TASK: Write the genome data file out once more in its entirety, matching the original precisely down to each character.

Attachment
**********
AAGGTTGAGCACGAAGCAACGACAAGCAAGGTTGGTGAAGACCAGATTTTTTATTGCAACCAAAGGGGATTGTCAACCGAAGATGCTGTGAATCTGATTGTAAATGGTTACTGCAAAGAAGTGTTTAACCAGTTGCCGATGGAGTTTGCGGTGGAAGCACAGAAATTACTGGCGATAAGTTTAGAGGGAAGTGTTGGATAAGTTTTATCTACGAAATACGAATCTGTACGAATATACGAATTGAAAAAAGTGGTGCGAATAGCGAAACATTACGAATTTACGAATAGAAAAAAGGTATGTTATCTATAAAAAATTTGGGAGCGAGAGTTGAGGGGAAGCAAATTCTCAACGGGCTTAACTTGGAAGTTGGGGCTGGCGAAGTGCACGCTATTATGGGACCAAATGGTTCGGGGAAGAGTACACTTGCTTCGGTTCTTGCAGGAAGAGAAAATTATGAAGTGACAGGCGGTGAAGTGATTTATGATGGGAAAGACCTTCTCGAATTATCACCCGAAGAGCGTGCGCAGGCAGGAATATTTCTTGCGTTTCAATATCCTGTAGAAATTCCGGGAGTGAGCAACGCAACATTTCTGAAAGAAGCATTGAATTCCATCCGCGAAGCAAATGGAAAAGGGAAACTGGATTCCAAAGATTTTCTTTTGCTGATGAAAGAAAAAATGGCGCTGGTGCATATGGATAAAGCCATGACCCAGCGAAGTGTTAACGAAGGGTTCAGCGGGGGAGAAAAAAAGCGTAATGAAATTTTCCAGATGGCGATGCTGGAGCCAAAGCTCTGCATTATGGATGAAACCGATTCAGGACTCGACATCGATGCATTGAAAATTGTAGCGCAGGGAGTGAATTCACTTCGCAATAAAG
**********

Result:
AAGGTTGAGCACGAAGCAACGACAAGCAAGGTTGGTGAAGACCAGATTTTTTATTGCAACCAAAGGGGATTGTCAACCGAAGATGCTGTGAATCTGATTGTAAATGGTTACTGCAAAGAAGTGTTTAACCAGTTGCCGATGGAGTTTGCGGTGGAAGCACAGAAATTACTGGCGATAAGTTTAGAGGGAAGTGTTGGATAAGTTTTATCTACGAAATACGAATCTGTACGAATATACGAATTGAAAAAAGTGGTGCGAATAGCGAAACATTACGAATTTACGAATAGAAAAAAGGTATGTTATCTATAAAAAATTTGGGAGCGAGAGTTGAGGGGAAGCAAATTCTCAACGGGCTTAACTTGGAAGTTGGGGCTGGCGAAGTGCACGCTATTATGGGACCAAATGGTTCGGGGAAGAGTACACTTGCTTCGGTTCTTGCAGGAAGAGAAAATTATGAAGTGACAGGCGGTGAAGTGATTTATGATGGGAAAGACCTTCTCGAATTATCACCCGAAGAGCGTGCGCAGGCAGGAATATTTCTTGCGTTTCAATATCCTGTAGAAATTCCGGGAGTGAGCAACGCAACATTTCTGAAAGAAGCATTGAATTCCATCCGCGAAGCAAATGGAAAAGGGAAACTGGATTCCAAAGATTTTCTTTTGCTGATGAAAGAAAAAATGGCGCTGGTGCATATGGATAAAGCCATGACCCAGCGAAGTGTTAACGAAGGGTTCAGCGGGGGAGAAAAAAAGCGTAATGAAATTTTCCAGATGGCGATGCTGGAGCCAAAGCTCTGCATTATGGATGAAACCGATTCAGGACTCGACATCGATGCATTGAAAATTGTAGCGCAGGGAGTGAATTCACTTCGCAATAAAG